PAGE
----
It’s nighttime now, and life is suddenly a lot more complicated. This world, which had once seemed so peaceful, is crawling with monsters. Strange, moaning creatures shamble through the night. Eight-legged monstrosities jump out of nowhere. Ominous hisses echo through the cave just steps away from your shelter. Of course, you are prepared. You have your trusty sword and armor, crafted in your very own forge. Using all the cunning you can muster, you evade the monsters throughout the night, reaching a nearby hilltop just as the sun rises and sets the creatures aflame. Now that is a story you can tell.
Or maybe you’re not prepared. Maybe you are petrified of these creatures. You spend the night huddled in your shelter, desperately waiting for the sun to rise. Perhaps you’ve ventured too far from home. Those torches you planted? Lost to the night. You are alone, with no way home. Suddenly, you see movement in the distance. Panic. You bolt, running wildly across the plain, desperately searching for anything that can shelter you from that fleshless thing and its deadly arrows.
Can you write that story? Of course you can. You just played it.
The Writing Tasks
Over four periods, students in my English class played Minecraft to help them write survival fiction. Essentially, they had to imagine that the gameplay was real. They wrote about their experiences in the first person, imbuing their work with descriptive adjectives and powerful verbs from a list tailored to their mission for the day. Those missions, ranging from building a shelter to dealing with monsters, served as their brainstorming. These experiences freed the students to focus on the how of the storytelling because the what had already happened.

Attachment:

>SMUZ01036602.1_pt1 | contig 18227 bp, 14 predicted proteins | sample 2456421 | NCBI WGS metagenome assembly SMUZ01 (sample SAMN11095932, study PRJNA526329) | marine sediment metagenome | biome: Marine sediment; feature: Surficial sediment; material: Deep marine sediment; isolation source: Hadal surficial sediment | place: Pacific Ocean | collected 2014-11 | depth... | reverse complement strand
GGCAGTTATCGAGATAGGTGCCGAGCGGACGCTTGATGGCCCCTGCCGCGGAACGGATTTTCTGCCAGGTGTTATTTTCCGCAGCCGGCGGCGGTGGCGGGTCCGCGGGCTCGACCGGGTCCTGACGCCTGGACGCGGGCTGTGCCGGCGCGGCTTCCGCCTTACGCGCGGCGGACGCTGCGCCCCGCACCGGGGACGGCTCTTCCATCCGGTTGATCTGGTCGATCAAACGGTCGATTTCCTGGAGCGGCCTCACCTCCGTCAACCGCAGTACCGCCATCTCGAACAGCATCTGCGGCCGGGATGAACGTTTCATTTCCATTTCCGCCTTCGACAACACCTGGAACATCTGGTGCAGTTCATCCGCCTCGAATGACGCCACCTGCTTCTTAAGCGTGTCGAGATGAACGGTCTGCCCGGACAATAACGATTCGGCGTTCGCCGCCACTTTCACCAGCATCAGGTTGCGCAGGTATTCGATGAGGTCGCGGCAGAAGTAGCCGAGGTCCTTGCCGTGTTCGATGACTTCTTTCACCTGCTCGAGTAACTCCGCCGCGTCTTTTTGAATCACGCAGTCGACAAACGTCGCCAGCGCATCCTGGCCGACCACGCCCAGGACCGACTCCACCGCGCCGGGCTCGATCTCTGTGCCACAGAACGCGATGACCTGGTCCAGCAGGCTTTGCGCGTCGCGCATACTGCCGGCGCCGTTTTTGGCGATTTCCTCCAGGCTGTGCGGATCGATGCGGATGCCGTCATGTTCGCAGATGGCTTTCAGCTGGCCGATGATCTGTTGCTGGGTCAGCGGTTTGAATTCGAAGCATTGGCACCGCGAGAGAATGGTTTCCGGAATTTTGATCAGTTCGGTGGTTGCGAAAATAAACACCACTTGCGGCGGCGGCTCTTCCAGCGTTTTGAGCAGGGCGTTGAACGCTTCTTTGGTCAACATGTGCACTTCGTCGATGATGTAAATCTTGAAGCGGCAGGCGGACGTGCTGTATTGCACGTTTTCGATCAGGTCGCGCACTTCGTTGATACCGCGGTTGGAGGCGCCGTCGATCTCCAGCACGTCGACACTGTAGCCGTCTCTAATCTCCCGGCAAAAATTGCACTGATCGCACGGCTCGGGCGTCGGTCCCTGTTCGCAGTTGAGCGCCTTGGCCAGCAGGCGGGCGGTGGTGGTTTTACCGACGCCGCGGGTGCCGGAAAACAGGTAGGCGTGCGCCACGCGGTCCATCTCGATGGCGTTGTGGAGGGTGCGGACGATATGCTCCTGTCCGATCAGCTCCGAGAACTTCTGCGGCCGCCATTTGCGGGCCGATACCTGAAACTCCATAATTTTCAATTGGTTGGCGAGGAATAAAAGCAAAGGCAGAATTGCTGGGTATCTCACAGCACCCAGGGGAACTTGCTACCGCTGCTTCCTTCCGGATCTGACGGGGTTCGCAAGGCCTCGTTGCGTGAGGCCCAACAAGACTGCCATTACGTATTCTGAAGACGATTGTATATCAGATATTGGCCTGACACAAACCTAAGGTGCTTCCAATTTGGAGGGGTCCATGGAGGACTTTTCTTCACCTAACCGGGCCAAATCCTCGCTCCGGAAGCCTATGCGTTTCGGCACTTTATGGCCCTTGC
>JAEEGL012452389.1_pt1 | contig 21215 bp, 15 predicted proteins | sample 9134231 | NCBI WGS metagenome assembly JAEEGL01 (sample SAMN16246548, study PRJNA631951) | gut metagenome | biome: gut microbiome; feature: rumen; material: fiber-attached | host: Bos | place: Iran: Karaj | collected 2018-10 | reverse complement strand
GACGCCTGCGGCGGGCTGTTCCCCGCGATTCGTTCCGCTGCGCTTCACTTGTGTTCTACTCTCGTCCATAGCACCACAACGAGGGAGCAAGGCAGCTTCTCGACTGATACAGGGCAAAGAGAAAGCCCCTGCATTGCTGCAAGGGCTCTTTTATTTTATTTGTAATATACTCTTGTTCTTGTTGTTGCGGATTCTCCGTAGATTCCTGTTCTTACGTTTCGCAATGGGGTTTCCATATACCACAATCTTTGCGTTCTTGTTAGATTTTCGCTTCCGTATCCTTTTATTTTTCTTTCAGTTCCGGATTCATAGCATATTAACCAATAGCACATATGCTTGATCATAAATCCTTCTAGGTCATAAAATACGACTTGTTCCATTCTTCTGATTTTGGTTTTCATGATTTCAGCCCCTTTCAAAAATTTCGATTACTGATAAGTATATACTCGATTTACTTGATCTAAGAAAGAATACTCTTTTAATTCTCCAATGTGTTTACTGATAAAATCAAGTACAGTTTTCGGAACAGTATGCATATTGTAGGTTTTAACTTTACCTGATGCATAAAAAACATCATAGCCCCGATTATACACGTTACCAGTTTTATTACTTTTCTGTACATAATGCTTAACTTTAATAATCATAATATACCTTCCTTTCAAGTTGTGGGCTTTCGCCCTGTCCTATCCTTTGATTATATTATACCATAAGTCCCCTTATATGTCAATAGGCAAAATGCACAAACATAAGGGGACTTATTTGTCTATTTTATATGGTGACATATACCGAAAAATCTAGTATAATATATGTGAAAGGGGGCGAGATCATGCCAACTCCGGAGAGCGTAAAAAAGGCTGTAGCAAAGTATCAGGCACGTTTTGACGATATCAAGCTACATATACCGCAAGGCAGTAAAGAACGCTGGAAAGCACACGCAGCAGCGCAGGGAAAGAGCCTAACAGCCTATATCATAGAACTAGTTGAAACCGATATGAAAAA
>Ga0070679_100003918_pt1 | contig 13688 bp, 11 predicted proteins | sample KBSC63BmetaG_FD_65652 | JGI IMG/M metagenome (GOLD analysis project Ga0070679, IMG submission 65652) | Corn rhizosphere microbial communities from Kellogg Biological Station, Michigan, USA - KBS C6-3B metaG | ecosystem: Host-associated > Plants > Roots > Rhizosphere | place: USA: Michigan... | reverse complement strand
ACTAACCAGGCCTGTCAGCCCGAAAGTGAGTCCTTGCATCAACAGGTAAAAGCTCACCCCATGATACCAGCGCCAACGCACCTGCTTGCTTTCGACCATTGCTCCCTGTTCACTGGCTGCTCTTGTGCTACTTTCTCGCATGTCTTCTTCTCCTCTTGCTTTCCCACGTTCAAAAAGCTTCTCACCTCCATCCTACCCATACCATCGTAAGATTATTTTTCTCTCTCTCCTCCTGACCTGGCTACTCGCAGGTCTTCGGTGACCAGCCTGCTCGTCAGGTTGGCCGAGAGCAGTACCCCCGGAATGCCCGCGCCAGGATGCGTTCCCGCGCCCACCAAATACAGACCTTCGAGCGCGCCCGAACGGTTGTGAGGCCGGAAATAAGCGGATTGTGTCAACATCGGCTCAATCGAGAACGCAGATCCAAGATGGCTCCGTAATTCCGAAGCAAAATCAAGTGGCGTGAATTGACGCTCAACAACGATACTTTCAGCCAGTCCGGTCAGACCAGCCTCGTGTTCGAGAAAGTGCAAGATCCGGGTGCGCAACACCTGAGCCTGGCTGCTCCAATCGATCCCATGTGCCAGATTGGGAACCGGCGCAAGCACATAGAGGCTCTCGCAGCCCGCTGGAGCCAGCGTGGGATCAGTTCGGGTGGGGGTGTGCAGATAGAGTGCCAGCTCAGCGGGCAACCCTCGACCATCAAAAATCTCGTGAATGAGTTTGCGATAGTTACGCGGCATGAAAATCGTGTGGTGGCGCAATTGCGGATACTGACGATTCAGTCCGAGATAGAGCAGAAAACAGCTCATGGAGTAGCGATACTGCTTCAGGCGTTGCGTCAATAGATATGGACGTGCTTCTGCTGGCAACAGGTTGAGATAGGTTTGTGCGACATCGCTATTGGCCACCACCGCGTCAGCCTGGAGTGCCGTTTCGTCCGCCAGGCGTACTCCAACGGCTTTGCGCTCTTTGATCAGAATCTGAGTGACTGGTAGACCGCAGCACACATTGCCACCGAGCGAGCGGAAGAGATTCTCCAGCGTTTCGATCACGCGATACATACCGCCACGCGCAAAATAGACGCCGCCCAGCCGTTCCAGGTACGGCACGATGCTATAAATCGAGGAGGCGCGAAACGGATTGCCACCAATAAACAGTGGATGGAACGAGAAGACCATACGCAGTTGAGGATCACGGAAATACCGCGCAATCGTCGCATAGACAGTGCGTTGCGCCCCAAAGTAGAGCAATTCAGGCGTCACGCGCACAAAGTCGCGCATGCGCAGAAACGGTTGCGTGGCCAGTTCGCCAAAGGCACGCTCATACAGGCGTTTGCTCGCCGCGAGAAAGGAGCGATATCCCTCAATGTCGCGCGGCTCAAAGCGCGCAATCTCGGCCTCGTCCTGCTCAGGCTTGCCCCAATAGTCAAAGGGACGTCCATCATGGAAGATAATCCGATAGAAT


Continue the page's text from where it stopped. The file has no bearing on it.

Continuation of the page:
It can take a few periods for the students to find their voice. But when they do, good things happen. There are still moments that need development, maybe a sequence that is rushed instead of fully explored. However, there is also emotion and compelling storytelling, the kind of storytelling that makes you want to read more.
At the end of the fourth task, my principal and I asked my students how they felt about their writing. The overwhelming consensus?
- The students had written more for these tasks than for any they could recall.
- Despite the length of their responses, the students felt that writing had been easy because they had so much to work with. Their gameplay had been their brainstorming.
- They were proud of their work. Many believed that it was the best writing they had ever done.
- Several said they felt more confident about their writing.
That, I think, is a story worth telling.
Jim Pedrech is an English and Canadian and World Studies Department Head in Southwestern Ontario. His goal is to provide rich and meaningful learning experiences for his students. He’s particularly interested in the roles that technology, especially video games, can play in education. In collaboration with his students, he has created video games designed to teach students about Victorian England, Ancient Egypt, and even grammar. He uses Minecraft to generate writing and for historical recreations such as archeological digs.
For the last four years, Jim has been working on the Scanning History Project, which encourages students to scan historical artifacts and add them to a virtual museum that uses the Unity game engine. He has presented at conferences in Toronto, Ottawa, Seattle, Budapest, Monterey, and Salzburg.
Find more opportunities for teaching writing in the English Language Arts Pack, created in partnership with the National Writing Project. If you’re new to Minecraft: Education Edition, begin your odyssey at education.minecraft.net/get-started.